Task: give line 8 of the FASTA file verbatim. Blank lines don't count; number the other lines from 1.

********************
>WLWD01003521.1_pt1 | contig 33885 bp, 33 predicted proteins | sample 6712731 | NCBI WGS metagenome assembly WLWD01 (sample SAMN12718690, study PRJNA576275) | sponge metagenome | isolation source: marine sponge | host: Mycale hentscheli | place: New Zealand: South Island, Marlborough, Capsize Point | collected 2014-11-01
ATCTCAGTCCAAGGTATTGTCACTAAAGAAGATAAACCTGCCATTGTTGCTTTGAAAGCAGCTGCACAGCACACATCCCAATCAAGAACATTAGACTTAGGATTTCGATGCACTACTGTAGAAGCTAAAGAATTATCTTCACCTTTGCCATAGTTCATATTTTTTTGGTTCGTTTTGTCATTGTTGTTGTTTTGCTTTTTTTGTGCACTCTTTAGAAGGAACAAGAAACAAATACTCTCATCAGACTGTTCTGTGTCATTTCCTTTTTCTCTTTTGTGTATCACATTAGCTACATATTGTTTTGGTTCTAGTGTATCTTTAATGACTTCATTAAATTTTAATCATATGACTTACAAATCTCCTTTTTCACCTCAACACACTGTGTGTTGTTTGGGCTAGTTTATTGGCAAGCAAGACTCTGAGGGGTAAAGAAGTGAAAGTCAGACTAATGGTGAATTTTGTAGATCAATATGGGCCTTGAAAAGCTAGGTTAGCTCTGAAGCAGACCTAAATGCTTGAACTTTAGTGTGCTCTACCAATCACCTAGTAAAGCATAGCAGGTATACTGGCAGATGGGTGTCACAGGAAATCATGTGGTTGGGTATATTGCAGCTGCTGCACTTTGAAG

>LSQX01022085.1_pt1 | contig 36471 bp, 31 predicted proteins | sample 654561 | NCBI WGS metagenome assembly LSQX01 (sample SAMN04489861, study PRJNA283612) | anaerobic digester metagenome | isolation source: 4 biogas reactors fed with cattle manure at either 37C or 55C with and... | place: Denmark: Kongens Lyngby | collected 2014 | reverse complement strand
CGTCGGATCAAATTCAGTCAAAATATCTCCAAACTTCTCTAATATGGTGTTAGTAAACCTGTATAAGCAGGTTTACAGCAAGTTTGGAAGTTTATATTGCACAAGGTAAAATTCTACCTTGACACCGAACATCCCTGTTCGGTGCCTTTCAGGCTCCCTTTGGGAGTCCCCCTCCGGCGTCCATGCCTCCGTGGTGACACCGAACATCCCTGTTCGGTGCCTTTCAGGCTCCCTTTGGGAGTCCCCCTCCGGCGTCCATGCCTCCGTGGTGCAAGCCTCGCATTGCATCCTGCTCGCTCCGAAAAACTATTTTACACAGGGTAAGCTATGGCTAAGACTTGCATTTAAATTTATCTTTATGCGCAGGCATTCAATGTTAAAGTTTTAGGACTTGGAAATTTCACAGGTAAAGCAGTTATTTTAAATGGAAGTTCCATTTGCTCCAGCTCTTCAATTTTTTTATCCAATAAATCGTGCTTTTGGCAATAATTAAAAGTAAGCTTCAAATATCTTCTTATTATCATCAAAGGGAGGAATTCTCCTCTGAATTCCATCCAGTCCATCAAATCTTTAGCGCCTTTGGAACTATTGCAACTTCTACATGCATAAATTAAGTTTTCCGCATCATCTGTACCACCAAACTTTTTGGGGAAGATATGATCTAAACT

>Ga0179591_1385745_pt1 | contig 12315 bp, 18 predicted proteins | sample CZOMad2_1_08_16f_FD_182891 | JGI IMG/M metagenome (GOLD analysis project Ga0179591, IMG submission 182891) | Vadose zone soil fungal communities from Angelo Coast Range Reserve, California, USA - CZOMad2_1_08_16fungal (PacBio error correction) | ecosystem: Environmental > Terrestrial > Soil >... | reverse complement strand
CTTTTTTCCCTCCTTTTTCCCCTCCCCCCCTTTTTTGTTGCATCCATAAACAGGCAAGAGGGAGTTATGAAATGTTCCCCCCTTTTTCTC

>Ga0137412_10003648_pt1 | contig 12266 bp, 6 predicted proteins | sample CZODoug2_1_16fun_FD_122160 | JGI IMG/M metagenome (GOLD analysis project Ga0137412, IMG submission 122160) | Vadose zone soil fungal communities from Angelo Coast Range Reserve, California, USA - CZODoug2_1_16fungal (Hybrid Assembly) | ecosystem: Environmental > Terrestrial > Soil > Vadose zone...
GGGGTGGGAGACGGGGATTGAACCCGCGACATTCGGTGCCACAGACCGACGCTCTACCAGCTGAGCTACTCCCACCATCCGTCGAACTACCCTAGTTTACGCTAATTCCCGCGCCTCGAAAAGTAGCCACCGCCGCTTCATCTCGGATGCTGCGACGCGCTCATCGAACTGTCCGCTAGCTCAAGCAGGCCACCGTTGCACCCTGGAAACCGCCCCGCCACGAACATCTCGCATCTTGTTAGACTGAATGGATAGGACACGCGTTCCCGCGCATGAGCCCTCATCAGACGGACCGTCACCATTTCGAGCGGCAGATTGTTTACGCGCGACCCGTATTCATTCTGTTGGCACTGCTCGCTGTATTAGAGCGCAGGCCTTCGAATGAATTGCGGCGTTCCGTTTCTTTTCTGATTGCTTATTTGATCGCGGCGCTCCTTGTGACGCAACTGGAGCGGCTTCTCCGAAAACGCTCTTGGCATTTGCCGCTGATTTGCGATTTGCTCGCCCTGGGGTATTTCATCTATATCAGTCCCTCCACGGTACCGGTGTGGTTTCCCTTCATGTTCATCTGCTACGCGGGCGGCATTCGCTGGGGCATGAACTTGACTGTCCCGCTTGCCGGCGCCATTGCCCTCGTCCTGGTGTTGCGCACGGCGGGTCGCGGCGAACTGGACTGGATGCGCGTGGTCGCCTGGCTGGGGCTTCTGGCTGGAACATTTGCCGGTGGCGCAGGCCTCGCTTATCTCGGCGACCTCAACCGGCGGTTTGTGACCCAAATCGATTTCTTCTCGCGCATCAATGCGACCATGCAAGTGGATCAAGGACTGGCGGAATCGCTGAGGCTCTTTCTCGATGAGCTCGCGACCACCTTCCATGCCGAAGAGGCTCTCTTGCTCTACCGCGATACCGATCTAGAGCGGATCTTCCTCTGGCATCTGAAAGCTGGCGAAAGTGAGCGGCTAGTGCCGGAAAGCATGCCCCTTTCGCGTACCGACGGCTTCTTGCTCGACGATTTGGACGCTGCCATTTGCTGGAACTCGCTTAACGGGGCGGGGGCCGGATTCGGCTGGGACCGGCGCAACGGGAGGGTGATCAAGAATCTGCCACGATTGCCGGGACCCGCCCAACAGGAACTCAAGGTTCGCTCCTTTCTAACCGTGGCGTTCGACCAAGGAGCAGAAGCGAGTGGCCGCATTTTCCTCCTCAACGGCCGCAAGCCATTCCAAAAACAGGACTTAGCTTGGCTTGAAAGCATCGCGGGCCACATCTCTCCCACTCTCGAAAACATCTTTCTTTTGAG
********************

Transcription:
GGGGTGGGAGACGGGGATTGAACCCGCGACATTCGGTGCCACAGACCGACGCTCTACCAGCTGAGCTACTCCCACCATCCGTCGAACTACCCTAGTTTACGCTAATTCCCGCGCCTCGAAAAGTAGCCACCGCCGCTTCATCTCGGATGCTGCGACGCGCTCATCGAACTGTCCGCTAGCTCAAGCAGGCCACCGTTGCACCCTGGAAACCGCCCCGCCACGAACATCTCGCATCTTGTTAGACTGAATGGATAGGACACGCGTTCCCGCGCATGAGCCCTCATCAGACGGACCGTCACCATTTCGAGCGGCAGATTGTTTACGCGCGACCCGTATTCATTCTGTTGGCACTGCTCGCTGTATTAGAGCGCAGGCCTTCGAATGAATTGCGGCGTTCCGTTTCTTTTCTGATTGCTTATTTGATCGCGGCGCTCCTTGTGACGCAACTGGAGCGGCTTCTCCGAAAACGCTCTTGGCATTTGCCGCTGATTTGCGATTTGCTCGCCCTGGGGTATTTCATCTATATCAGTCCCTCCACGGTACCGGTGTGGTTTCCCTTCATGTTCATCTGCTACGCGGGCGGCATTCGCTGGGGCATGAACTTGACTGTCCCGCTTGCCGGCGCCATTGCCCTCGTCCTGGTGTTGCGCACGGCGGGTCGCGGCGAACTGGACTGGATGCGCGTGGTCGCCTGGCTGGGGCTTCTGGCTGGAACATTTGCCGGTGGCGCAGGCCTCGCTTATCTCGGCGACCTCAACCGGCGGTTTGTGACCCAAATCGATTTCTTCTCGCGCATCAATGCGACCATGCAAGTGGATCAAGGACTGGCGGAATCGCTGAGGCTCTTTCTCGATGAGCTCGCGACCACCTTCCATGCCGAAGAGGCTCTCTTGCTCTACCGCGATACCGATCTAGAGCGGATCTTCCTCTGGCATCTGAAAGCTGGCGAAAGTGAGCGGCTAGTGCCGGAAAGCATGCCCCTTTCGCGTACCGACGGCTTCTTGCTCGACGATTTGGACGCTGCCATTTGCTGGAACTCGCTTAACGGGGCGGGGGCCGGATTCGGCTGGGACCGGCGCAACGGGAGGGTGATCAAGAATCTGCCACGATTGCCGGGACCCGCCCAACAGGAACTCAAGGTTCGCTCCTTTCTAACCGTGGCGTTCGACCAAGGAGCAGAAGCGAGTGGCCGCATTTTCCTCCTCAACGGCCGCAAGCCATTCCAAAAACAGGACTTAGCTTGGCTTGAAAGCATCGCGGGCCACATCTCTCCCACTCTCGAAAACATCTTTCTTTTGAG